Meat and three

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A meat and three restaurant in Nashville, Tennessee

In the cuisine of the Southern United States, a meat and three restaurant is one where the customer picks one meat from a daily selection of three to six choices (such as fried chicken, country ham, beef, country-fried steak, meatloaf, or pork chop[1][2]) and three side dishes from a list that may include up to a dozen other options (usually vegetables, potatoes, corn, green or lima beans,[3] but also other selections such as gelatin, creamed corn, macaroni and cheese, and spaghetti).[2][4]

A meat-and-three meal is often served with cornbread and sweet tea.[3][4] Meat and three is popular throughout the United States, but its roots can be traced to Tennessee and its capital of Nashville.[2][3][4][5] The phrase has been described as implying "glorious vittles served with utmost informality."[4] It is also associated with soul food.[3]

Similar concepts include the Hawaiian plate lunch, which features a variety of entrée choices but typically has standardized side items,[6][7] and the southern Louisiana plate lunch, which features menu options that change daily.[8] It is somewhat similar to a blue-plate special but with a more fixed menu.[9] The Boston Market chain of restaurants offers a similar style of food selection.[10]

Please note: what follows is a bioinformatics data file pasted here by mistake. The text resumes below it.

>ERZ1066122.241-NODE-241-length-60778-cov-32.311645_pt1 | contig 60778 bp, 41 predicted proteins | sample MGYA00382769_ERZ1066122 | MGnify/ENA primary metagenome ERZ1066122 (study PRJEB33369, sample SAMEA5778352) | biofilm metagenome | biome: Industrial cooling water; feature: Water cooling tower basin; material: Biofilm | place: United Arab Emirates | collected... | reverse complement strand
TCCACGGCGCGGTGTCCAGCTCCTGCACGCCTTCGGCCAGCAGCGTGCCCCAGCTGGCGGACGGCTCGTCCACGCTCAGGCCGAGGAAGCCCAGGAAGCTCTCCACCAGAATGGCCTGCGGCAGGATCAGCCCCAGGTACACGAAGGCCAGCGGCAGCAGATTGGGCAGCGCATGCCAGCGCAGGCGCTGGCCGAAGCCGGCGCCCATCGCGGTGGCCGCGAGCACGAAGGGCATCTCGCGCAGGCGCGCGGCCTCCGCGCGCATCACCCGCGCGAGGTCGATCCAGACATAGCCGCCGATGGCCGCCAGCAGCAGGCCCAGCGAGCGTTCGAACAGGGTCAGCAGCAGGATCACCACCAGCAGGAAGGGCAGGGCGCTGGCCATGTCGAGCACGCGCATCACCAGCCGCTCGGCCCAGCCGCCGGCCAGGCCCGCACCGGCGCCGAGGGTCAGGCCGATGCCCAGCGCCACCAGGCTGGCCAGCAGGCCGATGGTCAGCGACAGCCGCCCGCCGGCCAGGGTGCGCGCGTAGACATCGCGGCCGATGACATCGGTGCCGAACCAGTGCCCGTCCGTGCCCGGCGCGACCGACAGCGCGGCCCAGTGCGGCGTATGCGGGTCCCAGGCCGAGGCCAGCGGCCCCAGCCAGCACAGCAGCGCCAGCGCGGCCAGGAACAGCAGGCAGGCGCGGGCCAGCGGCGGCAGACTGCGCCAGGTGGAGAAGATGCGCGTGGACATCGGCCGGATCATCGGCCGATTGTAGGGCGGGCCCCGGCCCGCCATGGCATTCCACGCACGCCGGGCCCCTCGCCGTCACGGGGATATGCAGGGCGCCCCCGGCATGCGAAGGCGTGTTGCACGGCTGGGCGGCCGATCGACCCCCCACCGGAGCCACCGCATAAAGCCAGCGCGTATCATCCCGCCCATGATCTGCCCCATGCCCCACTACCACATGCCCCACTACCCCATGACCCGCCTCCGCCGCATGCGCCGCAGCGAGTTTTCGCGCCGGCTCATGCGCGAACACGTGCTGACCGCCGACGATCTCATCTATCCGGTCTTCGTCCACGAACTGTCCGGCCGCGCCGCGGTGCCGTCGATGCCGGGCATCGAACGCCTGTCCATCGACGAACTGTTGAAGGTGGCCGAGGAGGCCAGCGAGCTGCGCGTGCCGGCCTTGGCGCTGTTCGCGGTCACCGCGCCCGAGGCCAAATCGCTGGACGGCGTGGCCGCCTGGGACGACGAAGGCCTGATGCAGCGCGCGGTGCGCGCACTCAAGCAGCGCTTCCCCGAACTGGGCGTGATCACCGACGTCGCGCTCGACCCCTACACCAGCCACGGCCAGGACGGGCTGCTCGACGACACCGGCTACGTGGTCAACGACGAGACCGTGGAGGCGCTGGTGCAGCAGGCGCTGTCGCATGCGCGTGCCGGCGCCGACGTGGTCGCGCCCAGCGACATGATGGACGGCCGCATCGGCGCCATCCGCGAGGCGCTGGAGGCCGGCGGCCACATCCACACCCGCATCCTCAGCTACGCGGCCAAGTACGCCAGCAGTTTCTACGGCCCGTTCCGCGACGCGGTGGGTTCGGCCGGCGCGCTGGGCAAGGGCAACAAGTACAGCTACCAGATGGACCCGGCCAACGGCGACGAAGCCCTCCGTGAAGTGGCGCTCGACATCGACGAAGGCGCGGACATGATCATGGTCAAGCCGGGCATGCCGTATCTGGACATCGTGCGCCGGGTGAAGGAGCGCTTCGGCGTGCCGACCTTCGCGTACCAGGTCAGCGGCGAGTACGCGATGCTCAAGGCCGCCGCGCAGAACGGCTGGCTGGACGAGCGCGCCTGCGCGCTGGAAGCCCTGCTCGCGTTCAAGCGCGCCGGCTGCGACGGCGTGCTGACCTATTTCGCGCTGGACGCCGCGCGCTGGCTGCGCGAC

See also[edit]

References[edit]

  1. ^ Finch 2009, p. 89.
  2. ^ a b c Davies 2011, p. 21.
  3. ^ a b c d Finch 2009, p. 85.
  4. ^ a b c d Stern & Stern 2009, pp. 180-81.
  5. ^ Schatz 2006, p. 4.
  6. ^ Childress, Tricia (October 19, 2010). "Hawaiian Plate Lunch spot opens". Creative Loafing Charlotte. Retrieved December 9, 2012. 
  7. ^ Galdiera, Lyle (November 27, 2002). "Origins of Plate Lunch". Hawaii News Now. Retrieved December 9, 2012. 
  8. ^ Staff. "Culinary Trail Signature Dish: Plate Lunch". LouisianaTravel.com. Archived from the original on November 14, 2012. Retrieved December 9, 2012. 
  9. ^ Ferrell 2010, p. 153.
  10. ^ West, Kay (December 7, 1995). "Marketing Concept". Nashville Scene. Retrieved November 5, 2014. 

Sources[edit]

  • Davies, Sally Walker (2011). Explorer's Guide Tennessee. Countryman. ISBN 0-88150-898-5. 
  • Ferrell, John (2010). Mary Mac's Tea Room. Andrews McMeel. ISBN 0-7407-9338-1. 
  • Finch, Jackie Sheckler (2009). Insiders' Guide to Nashville (7th ed.). Globe Pequot. ISBN 0-7627-4867-2. 
  • Schatz, Bob (2006). Nashville Impressions. Farcountry. ISBN 1-56037-375-X. 
  • Stern, Jane; Stern, Michael (2009). 500 Things to Eat Before It's Too Late. Houghton Mifflin Harcourt. ISBN 0-547-05907-8.